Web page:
Protect your Privacy while Job Hunting Online

If you are a recent graduate who is currently unemployed, chances are you’re using technology to help you with your search. While older, traditional job search methods such as inquiring about open positions in person have been replaced with online newspaper classifieds and job listing sites such as CareerBuilder and Monster (and despite the fact that these newer method have simplified the way a job seeker can go about finding employment) the truth is that job hunters can quickly fall victims to the many threats that await for them in the online world such as identity theft. To make sure that you don’t get duped by a fraudulent online job posting or that you accidentally expose sensitive information during your online job search, make sure to follow these few simple tips below.

Do Not Put Sensitive Information on Resumes/Cover letter. While you want your cover letter and resume to reflect you in the best light—after all these two documents are the items that help you score an interview—you do not want to irresponsibly put down information that can be used for criminal actions if put into the wrong set of hands. For example, some hackers and identity thieves go as far as rummaging through garbage (both traditional and cyber) in the hopes of finding improperly disposed resumes and cover letters that give them easy access to all of your info. So never include sensitive information like your social security number, driver’s license number, your sex, age or marital status on any of the forms when initially applying or inquiring about a position. You should even be careful about including your Alma Mater—some really advanced hackers will fill in the necessary blanks by simply looking you up in school directories. And since by law employers can’t even hire you on the items mentioned above anyway there is no real need to include it, unless of course you think earning a degree from your particular school will give you a competitive edge.

Additional Tip: If an online job application asks for something like you social security number, simply state that you will provide the information during the background check stage. Remember that there are no such things as a “preliminary background check,” meaning they cannot scan for one until after you’ve been interviewed.

Do Not Fall for Fraudulent Job Postings. While there is tons of legitimate employment opportunities posted online, there are even more fake ones. Yes, these criminals go as far as creating lucrative sounding job openings so that can prey on the vulnerable unemployed community to get all sorts of information from them, including social security numbers and even bank account numbers. First things first, always remember that you cannot be hired without having an interview. While yes if you are applying to work overseas a phone interview or video-chat interview may suffice, but if all you did was simply submit an application/resume and the employer contacts you via email or phone already offering you the job, you should proceed with extreme caution, especially if the employers next line is, “what’s your social security number so we can do a background check?” or “we need your bank account information.” The only time a company needs your bank account info is to set up direct deposit, but even then you still need to have an in-person interview to get the job. That said, to avoid responding to fraudulent job postings all together make sure to pay attention to the following details:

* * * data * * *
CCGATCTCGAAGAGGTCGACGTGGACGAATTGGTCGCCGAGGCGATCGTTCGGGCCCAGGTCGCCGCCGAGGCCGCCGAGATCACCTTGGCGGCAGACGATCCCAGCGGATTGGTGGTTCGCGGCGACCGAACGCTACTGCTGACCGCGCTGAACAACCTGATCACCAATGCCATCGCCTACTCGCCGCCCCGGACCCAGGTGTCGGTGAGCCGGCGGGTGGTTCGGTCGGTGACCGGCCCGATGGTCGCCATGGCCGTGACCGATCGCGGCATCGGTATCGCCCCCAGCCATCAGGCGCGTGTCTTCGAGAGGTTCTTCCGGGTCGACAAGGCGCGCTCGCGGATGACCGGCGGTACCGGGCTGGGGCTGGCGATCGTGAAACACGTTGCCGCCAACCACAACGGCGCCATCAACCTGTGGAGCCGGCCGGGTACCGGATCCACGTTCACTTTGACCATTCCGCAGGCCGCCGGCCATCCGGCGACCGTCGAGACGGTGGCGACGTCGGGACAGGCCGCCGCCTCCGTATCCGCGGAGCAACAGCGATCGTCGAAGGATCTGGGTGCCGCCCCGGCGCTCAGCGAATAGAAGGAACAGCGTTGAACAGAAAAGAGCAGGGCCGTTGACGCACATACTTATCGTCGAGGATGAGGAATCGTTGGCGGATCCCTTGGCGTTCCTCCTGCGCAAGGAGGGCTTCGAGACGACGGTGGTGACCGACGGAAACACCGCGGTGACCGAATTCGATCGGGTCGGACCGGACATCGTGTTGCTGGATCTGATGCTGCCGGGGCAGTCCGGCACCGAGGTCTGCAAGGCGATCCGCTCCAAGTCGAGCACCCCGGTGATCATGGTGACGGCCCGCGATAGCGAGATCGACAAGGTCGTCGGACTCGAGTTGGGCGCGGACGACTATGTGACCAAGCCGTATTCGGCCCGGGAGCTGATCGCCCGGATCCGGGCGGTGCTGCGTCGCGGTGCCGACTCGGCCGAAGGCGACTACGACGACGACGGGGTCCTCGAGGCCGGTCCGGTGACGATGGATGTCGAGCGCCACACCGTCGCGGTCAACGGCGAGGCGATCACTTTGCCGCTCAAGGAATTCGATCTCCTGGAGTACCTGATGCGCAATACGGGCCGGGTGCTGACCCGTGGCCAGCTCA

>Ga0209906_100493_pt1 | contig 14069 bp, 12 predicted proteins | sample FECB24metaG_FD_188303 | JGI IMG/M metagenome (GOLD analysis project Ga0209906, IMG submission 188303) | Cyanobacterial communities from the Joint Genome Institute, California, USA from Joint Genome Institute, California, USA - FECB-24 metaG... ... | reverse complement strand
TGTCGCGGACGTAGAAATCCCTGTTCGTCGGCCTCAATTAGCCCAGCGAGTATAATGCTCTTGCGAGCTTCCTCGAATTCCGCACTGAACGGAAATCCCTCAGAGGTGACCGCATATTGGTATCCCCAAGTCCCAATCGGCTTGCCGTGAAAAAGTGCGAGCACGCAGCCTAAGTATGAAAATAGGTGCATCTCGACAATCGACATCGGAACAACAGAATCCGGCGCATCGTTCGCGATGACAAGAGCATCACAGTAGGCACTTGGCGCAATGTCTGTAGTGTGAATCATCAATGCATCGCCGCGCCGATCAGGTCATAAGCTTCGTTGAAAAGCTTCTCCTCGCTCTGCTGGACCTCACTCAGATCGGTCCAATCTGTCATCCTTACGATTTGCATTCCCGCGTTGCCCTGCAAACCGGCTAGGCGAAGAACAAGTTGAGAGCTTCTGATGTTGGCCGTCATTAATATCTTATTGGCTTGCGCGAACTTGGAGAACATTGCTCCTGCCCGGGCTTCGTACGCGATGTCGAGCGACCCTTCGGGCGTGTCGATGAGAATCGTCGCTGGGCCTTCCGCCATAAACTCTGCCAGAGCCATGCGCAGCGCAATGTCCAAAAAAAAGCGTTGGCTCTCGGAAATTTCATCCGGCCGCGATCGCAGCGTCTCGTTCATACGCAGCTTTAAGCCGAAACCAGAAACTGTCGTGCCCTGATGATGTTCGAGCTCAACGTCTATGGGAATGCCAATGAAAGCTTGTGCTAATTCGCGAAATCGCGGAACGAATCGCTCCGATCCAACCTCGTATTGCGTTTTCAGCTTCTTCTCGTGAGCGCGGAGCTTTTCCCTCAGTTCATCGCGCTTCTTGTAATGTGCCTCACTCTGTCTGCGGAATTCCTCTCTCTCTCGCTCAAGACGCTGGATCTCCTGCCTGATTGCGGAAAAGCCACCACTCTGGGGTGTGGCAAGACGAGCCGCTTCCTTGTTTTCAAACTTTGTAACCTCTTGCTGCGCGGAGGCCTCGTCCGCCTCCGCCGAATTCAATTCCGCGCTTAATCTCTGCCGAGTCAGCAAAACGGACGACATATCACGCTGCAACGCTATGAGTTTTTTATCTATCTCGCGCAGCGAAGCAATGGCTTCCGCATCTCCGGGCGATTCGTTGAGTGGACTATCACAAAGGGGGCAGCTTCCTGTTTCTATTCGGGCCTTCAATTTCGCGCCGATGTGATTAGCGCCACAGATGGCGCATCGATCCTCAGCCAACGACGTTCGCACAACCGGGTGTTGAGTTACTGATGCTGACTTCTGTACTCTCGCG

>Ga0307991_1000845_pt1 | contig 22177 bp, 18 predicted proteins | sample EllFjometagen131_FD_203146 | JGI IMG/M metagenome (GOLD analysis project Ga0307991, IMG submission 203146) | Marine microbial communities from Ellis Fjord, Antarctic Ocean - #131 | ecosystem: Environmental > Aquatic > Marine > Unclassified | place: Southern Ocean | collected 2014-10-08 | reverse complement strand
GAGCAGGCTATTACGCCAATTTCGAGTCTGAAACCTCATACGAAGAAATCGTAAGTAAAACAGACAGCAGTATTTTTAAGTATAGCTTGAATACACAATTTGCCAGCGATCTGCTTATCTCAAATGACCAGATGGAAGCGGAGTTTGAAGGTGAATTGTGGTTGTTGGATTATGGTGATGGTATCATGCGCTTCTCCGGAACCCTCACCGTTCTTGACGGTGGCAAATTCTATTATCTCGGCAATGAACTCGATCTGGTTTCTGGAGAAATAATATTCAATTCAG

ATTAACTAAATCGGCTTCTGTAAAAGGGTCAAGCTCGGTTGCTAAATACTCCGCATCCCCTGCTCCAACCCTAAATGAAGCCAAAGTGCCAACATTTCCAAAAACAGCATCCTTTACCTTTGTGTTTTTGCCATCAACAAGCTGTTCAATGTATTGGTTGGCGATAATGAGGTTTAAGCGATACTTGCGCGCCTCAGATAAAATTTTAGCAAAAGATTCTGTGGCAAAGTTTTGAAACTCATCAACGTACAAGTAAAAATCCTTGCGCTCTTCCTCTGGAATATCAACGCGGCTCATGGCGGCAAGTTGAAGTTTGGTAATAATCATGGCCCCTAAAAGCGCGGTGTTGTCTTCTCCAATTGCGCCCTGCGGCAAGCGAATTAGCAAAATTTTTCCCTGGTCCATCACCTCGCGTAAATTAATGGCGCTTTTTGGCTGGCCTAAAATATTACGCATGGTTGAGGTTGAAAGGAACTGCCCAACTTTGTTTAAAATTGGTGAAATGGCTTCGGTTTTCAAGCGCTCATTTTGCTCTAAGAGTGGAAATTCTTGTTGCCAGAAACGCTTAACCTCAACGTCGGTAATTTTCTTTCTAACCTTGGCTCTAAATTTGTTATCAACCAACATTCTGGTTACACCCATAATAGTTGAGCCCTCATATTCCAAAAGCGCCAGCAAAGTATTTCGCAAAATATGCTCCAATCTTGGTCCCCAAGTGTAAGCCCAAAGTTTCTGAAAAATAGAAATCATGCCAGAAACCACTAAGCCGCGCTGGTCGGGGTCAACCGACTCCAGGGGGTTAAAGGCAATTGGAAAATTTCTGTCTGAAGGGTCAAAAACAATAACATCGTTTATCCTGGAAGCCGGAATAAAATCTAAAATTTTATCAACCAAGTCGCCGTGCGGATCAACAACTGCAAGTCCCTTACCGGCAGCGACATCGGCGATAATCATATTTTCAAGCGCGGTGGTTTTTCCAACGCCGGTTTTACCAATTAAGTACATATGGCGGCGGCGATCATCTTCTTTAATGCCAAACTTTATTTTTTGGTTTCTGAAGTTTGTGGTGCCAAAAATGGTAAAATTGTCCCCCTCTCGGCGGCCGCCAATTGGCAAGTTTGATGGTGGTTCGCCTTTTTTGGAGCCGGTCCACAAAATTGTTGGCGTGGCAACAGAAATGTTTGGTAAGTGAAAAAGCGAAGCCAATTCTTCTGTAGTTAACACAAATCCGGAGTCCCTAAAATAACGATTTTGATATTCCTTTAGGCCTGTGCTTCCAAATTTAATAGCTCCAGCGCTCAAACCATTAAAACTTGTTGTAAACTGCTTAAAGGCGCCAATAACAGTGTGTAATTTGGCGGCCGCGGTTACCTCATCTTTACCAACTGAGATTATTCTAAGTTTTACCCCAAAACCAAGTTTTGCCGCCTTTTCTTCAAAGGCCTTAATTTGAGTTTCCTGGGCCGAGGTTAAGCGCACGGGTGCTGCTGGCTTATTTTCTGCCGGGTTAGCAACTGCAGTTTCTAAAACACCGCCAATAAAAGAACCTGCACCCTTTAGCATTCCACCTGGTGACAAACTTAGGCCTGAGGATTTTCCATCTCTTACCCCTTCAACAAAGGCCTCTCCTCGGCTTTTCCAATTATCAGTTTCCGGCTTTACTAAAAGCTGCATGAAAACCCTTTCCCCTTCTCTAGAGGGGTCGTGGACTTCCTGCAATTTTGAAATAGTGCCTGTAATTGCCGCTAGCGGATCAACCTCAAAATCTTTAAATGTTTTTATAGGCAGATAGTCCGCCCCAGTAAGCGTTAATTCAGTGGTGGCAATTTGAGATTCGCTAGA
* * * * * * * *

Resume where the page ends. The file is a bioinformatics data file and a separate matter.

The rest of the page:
• The company’s web site: It should look professional, contain some of the company’s history as well as and contain all of the important contact information, including the corporate office. If you cannot easily find the company’s site using a search engine, it may just be because the company you are applying for does not really exist. If a web site does exist but you are still on the fence about whether the person who contacted you is a con artist or not, don’t hesitate to attempt to contact the company’s HR department and verify their identity.
  • Email: Legitimate companies will not have you submit applications from personal email addresses such as Companyname@gmail.com. Instead, the domains will look like this: @Companyname.com
  • Lastly, never ever will you have to submit checks or money orders to apply for a job. Most work-at-home scams will do this. For a full list of typical work-at-home scams and how to avoid them, click here.

This guest contribution was submitted by Lenore Holditch, who specializes in writing about top online colleges. Questions and comments can be sent to: holditch.lenore@gmail.com.

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